European Union lawmakers have voted to toughen the bloc’s gun laws and close loopholes exploited by attackers in France.
The lawmakers passed the rules on Tuesday in a 491-178 vote, with 28 abstentions.
It will force EU countries to beef up laws on certain arms that fire blanks so they can’t be easily converted to use live ammunition and require permits from people wanting to buy one.
“Over the past 18 months I and colleagues across this Parliament have worked with many different stakeholders, as well as law enforcement authorities, proof houses and legal experts, in order to protect the interests of legitimate owners whilst also addressing the security issues. The Parliament text has made many significant improvements. The changes that we have now agreed will close the loophole and be an important contribution to our security, whilst also respecting the rights of legal owners”, said Vicky Ford (ECR, UK), who steered this legislation through Parliament.
EU countries will have to enforce tougher controls on blank-firing “acoustic” firearms, which can be easily converted to fire live ammunition. These firearms were used in the 2015 Charlie Hebdo terrorist attacks.
Today, acoustic firearms can be sold without authorisation in some EU countries, but under the updated directive, they will have to remain licensed under the same rules as the original live-firing version.
The revised directive also strengthens the rules on marking firearms and clarifies the status of “deactivated” weapons (newly deactivated guns will have to be declared to national authorities). Following pressure from Parliament, the EU Commission pledged to adopt, by the end of May 2017 and in collaboration with national experts, revised deactivation standards and techniques for ensuring that deactivated firearms are rendered irreversibly inoperable.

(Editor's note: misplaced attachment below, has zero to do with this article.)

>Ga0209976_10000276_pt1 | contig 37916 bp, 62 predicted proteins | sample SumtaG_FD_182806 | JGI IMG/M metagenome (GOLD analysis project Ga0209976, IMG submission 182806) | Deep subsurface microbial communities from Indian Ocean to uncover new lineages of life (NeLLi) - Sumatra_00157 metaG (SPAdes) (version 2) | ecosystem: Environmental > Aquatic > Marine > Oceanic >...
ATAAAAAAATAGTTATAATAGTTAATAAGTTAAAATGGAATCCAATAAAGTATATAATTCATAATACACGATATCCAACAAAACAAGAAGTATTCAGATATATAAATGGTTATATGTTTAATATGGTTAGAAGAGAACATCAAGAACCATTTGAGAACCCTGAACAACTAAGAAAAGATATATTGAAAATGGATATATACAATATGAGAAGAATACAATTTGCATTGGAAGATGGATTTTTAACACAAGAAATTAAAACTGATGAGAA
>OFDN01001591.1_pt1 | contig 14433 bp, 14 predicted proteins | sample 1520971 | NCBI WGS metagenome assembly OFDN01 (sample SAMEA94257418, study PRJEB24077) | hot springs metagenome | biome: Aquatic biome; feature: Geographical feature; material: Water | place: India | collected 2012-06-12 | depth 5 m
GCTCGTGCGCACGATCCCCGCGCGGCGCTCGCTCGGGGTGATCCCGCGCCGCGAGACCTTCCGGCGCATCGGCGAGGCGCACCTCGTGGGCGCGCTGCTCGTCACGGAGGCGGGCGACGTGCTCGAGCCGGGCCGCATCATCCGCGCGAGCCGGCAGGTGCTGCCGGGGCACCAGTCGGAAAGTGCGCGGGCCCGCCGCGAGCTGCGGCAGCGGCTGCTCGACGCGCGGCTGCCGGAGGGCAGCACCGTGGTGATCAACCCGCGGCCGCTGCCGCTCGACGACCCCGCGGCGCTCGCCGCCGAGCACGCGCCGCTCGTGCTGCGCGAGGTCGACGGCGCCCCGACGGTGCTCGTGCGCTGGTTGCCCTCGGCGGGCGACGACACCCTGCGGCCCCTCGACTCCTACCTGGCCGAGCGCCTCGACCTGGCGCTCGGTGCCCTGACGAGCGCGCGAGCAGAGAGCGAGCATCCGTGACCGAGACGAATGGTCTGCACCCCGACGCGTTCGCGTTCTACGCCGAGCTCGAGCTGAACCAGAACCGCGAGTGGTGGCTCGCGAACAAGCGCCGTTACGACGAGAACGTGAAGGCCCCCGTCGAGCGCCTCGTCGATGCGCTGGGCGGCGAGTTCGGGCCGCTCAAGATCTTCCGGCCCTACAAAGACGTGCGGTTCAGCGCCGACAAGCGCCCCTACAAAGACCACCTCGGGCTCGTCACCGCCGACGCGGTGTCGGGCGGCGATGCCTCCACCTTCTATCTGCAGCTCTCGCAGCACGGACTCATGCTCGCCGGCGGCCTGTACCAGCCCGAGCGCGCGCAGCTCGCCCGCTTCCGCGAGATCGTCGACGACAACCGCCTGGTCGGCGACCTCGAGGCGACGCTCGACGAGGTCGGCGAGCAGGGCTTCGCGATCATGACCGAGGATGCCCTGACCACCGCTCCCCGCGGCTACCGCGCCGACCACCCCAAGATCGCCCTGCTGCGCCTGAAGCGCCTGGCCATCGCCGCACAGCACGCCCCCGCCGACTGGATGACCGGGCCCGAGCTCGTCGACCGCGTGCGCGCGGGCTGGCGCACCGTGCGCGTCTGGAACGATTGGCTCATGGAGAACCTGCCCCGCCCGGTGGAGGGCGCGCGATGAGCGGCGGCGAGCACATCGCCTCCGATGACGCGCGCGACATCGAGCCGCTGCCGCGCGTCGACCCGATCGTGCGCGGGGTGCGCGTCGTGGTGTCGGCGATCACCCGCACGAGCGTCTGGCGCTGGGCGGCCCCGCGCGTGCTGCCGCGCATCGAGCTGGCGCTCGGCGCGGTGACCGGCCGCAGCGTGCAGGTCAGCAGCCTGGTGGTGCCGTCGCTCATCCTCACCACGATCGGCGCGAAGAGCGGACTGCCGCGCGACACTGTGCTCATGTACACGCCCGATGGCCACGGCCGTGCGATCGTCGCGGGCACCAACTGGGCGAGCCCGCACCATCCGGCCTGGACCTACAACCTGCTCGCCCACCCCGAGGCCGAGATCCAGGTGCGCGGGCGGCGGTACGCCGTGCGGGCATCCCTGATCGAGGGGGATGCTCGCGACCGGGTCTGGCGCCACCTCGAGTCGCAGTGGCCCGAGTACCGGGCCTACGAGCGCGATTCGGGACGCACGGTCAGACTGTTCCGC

There are new, stricter controls on certain semi-automatic firearms when they are fitted with high capacity magazines ((i.e. over 20 rounds in short semi-automatics and over ten in long ones) and on automatic firearms that have been converted into semi-automatics. However, individuals who legally own these today will be able to continue to do so provided their own member state agrees.
Member states will be able to grant “Category A” authorisations to certain types of individuals, e.g. target shooters and reservists, as well as to recognised museums and, in exceptional and duly reasoned cases, to collectors, subject to strict security measures.
The new rules also require that all information needed to trace and identify firearms be recorded in national data-filing systems and that arrangements be made to improve the exchange of information between member states.
The draft law still needs to be formally approved by the other co-legislator, the EU Council of Ministers.
Member states will have 15 months from the date of entry into force of the directive to transpose the new rules into national law and 30 months to put in place data-filling systems for registering all information needed in order to trace and identify firearms.
The 1991 EU firearms directive, last updated in 2008, sets out the conditions under which private persons may lawfully acquire and possess guns or transfer them to another EU country. In the European Agenda on Security for 2015-2020, the EU Commission said it would review the existing firearms legislation to improve information sharing, reinforce traceability, standardise marking, and establish common standards for neutralising firearms.